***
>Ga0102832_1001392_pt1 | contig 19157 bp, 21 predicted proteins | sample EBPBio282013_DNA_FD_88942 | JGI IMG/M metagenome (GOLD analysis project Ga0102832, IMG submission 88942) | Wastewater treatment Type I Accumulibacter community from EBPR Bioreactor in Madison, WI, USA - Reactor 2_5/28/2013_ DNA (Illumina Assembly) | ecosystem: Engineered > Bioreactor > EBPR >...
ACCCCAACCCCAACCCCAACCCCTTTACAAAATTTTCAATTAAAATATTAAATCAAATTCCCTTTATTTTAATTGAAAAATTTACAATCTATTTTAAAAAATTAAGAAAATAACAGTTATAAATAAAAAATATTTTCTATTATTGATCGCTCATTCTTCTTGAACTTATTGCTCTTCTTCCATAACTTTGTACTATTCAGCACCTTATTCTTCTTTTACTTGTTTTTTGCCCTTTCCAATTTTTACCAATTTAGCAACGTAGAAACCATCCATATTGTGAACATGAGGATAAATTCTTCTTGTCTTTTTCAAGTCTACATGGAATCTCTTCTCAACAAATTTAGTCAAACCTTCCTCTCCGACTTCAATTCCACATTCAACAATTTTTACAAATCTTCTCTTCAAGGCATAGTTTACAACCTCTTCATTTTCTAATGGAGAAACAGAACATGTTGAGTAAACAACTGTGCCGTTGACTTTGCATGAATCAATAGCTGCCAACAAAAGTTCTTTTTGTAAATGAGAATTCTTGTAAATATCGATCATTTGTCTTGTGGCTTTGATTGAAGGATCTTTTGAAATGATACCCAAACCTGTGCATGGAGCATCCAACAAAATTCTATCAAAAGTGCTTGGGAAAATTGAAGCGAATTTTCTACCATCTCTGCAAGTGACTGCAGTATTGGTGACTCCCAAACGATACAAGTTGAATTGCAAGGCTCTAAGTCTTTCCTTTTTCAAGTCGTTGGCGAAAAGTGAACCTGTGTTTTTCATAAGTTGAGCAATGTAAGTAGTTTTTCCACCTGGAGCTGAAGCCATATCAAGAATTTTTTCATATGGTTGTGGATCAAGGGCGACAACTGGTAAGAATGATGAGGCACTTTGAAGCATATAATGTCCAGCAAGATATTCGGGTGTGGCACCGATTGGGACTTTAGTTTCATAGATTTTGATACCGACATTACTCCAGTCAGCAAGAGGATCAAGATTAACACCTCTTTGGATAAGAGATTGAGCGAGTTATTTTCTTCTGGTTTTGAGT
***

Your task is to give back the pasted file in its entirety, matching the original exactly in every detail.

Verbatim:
>Ga0102832_1001392_pt1 | contig 19157 bp, 21 predicted proteins | sample EBPBio282013_DNA_FD_88942 | JGI IMG/M metagenome (GOLD analysis project Ga0102832, IMG submission 88942) | Wastewater treatment Type I Accumulibacter community from EBPR Bioreactor in Madison, WI, USA - Reactor 2_5/28/2013_ DNA (Illumina Assembly) | ecosystem: Engineered > Bioreactor > EBPR >...
ACCCCAACCCCAACCCCAACCCCTTTACAAAATTTTCAATTAAAATATTAAATCAAATTCCCTTTATTTTAATTGAAAAATTTACAATCTATTTTAAAAAATTAAGAAAATAACAGTTATAAATAAAAAATATTTTCTATTATTGATCGCTCATTCTTCTTGAACTTATTGCTCTTCTTCCATAACTTTGTACTATTCAGCACCTTATTCTTCTTTTACTTGTTTTTTGCCCTTTCCAATTTTTACCAATTTAGCAACGTAGAAACCATCCATATTGTGAACATGAGGATAAATTCTTCTTGTCTTTTTCAAGTCTACATGGAATCTCTTCTCAACAAATTTAGTCAAACCTTCCTCTCCGACTTCAATTCCACATTCAACAATTTTTACAAATCTTCTCTTCAAGGCATAGTTTACAACCTCTTCATTTTCTAATGGAGAAACAGAACATGTTGAGTAAACAACTGTGCCGTTGACTTTGCATGAATCAATAGCTGCCAACAAAAGTTCTTTTTGTAAATGAGAATTCTTGTAAATATCGATCATTTGTCTTGTGGCTTTGATTGAAGGATCTTTTGAAATGATACCCAAACCTGTGCATGGAGCATCCAACAAAATTCTATCAAAAGTGCTTGGGAAAATTGAAGCGAATTTTCTACCATCTCTGCAAGTGACTGCAGTATTGGTGACTCCCAAACGATACAAGTTGAATTGCAAGGCTCTAAGTCTTTCCTTTTTCAAGTCGTTGGCGAAAAGTGAACCTGTGTTTTTCATAAGTTGAGCAATGTAAGTAGTTTTTCCACCTGGAGCTGAAGCCATATCAAGAATTTTTTCATATGGTTGTGGATCAAGGGCGACAACTGGTAAGAATGATGAGGCACTTTGAAGCATATAATGTCCAGCAAGATATTCGGGTGTGGCACCGATTGGGACTTTAGTTTCATAGATTTTGATACCGACATTACTCCAGTCAGCAAGAGGATCAAGATTAACACCTCTTTGGATAAGAGATTGAGCGAGTTATTTTCTTCTGGTTTTGAGT